When I clicked on the notification pop-up, this update was the only one listed as available:

    • KB971033

    After the update, this reduced list is now shown as still hidden:

    • KB3021917 (determines if performance issues will be encountered if upgrading to Win 10 and sends telemetry)
    • KB3035583 (GWX)
    • KB3068708 (Update for customer experience and diagnostic telemetry)
    • KB3080149 (Update for customer experience and diagnostic telemetry)

    As mentioned above, KB971033 is an update from years ago that will actively check to see whether Microsoft wants to deactivate your license.  I use only legitimately licensed software, but I can imagine any number of things could go wrong with that, so as a matter of course I always hide it on all my Win 7 systems.

    It was a bit of a surprise that only that update showed up as available.  What I don’t know is whether they’re trying to tell me that KB971033 must go in before I can see any other updates, or whether there just aren’t any more right now that are not included in the convenience package.  If this update is now required, that represents a change, as it has never been required before.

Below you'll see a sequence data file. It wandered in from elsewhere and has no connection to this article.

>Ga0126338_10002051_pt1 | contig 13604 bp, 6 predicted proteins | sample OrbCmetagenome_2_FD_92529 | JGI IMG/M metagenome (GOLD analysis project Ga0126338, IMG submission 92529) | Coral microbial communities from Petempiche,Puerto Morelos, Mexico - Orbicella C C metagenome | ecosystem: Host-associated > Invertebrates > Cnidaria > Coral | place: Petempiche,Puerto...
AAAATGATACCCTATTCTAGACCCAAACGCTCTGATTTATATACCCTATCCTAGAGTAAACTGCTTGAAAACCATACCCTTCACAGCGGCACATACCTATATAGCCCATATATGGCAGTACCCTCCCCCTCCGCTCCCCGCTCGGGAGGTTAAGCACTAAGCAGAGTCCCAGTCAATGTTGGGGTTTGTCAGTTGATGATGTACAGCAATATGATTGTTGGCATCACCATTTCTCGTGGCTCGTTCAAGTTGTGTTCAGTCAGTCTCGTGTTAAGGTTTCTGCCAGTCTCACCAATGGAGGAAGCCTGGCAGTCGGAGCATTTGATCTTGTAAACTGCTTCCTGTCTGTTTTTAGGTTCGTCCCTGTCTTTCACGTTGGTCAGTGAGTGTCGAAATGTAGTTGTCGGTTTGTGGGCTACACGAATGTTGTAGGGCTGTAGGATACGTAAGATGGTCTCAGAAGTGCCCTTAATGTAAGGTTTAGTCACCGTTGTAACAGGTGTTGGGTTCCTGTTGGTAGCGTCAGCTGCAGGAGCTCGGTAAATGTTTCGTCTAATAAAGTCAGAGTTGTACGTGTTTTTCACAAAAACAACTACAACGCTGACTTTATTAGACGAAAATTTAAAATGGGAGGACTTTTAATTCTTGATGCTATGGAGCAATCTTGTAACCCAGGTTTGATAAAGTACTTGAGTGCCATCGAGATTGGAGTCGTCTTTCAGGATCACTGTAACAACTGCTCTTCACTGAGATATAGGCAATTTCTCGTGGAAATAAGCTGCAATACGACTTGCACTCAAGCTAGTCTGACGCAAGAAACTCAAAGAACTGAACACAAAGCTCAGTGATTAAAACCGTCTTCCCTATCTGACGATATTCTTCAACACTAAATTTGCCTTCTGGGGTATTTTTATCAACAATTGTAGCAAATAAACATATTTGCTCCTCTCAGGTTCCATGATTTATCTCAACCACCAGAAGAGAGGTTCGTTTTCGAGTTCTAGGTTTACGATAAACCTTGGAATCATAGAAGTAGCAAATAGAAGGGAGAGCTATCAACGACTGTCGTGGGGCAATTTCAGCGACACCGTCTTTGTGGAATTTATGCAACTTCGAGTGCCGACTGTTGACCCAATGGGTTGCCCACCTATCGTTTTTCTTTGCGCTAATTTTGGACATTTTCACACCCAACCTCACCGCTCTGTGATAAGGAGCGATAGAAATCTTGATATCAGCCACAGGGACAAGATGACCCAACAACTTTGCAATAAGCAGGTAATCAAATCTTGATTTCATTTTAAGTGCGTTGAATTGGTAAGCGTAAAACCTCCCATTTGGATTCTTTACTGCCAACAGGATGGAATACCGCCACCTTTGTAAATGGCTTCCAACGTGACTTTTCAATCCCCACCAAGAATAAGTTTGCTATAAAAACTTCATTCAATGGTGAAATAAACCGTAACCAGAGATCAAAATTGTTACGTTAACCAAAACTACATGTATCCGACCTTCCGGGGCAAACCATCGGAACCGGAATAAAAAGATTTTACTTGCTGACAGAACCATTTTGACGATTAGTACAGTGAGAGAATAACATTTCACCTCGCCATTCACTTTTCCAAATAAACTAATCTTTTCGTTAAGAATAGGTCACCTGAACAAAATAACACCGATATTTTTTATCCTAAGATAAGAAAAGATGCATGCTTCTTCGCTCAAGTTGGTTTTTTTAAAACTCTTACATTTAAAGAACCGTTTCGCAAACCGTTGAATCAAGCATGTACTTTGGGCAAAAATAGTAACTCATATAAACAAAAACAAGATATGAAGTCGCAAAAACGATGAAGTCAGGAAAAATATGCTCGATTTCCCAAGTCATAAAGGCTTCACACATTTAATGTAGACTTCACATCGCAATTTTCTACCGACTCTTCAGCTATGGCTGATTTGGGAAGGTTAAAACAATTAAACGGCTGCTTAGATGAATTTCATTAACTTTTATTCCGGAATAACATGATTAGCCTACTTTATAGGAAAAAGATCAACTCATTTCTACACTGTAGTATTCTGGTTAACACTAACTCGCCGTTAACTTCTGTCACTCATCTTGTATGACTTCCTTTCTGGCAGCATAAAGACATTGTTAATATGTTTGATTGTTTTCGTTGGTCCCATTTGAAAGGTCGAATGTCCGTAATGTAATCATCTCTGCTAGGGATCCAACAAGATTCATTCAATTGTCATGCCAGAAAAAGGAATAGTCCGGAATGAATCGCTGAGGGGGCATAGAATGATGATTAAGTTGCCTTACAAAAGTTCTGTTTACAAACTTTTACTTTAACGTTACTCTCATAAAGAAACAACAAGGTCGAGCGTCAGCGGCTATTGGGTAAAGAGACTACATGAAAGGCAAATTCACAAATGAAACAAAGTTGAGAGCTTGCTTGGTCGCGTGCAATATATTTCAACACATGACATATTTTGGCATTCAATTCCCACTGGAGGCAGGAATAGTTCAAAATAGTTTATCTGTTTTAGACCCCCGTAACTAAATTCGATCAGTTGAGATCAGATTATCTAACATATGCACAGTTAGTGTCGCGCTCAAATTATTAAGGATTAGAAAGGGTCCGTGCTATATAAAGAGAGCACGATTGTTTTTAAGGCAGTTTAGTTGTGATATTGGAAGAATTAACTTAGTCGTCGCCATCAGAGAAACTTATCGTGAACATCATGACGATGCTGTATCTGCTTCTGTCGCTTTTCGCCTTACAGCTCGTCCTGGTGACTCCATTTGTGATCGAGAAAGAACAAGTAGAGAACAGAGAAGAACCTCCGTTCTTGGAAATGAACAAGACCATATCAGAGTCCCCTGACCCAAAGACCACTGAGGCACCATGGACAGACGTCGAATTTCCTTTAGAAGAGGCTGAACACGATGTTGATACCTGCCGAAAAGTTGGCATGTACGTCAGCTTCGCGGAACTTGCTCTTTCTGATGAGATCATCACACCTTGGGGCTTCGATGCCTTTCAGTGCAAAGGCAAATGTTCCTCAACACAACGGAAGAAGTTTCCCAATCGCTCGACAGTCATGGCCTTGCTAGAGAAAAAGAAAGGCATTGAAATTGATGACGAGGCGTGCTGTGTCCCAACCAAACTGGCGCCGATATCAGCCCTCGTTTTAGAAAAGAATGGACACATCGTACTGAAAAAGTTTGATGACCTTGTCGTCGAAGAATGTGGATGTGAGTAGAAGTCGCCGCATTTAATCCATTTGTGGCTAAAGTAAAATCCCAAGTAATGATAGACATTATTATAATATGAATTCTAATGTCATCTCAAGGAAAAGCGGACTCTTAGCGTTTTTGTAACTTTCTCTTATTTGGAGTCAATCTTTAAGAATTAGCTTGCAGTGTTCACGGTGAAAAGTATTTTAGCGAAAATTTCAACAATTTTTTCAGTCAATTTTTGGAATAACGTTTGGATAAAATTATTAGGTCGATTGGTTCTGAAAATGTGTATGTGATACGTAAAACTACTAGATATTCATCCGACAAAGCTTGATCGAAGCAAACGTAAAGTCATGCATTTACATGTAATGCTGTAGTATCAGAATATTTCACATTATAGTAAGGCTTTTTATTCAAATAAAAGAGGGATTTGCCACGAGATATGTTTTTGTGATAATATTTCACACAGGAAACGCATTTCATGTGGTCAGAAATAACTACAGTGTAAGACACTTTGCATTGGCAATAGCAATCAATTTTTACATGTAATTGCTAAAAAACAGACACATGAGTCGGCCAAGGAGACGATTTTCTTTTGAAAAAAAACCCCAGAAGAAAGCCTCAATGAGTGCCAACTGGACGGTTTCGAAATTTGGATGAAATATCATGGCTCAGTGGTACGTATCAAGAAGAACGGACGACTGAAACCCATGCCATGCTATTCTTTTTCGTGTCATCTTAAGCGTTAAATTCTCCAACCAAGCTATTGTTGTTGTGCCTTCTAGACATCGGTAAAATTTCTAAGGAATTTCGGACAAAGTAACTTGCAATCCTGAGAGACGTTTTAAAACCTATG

Experimentation and observation continues…

    [Woody again… I had a horrible time starting with a clean Win7 SP1 and running the rollup – hours and hours of delays, odd behavior. I’ll try to write it up at some point, but my top priority right now is the second edition of Win10 All-In-One For Dummies — a Herculean task.]

     

  • Computerworld: Windows 10 books big growth spurt

    Posted on May 27th, 2016 at 10:59 woody 2 comments

    Good analysis by Gregg Keizer, Computerworld

  • New features in Windows 10 beta build 14352

    Posted on May 27th, 2016 at 06:51 woody 13 comments

    Start Fresh, doubling down on Windows Defender, and the beginnings of a LastPass extension that, if it ever works, should be quite remarkable.

    InfoWorld Woody on Windows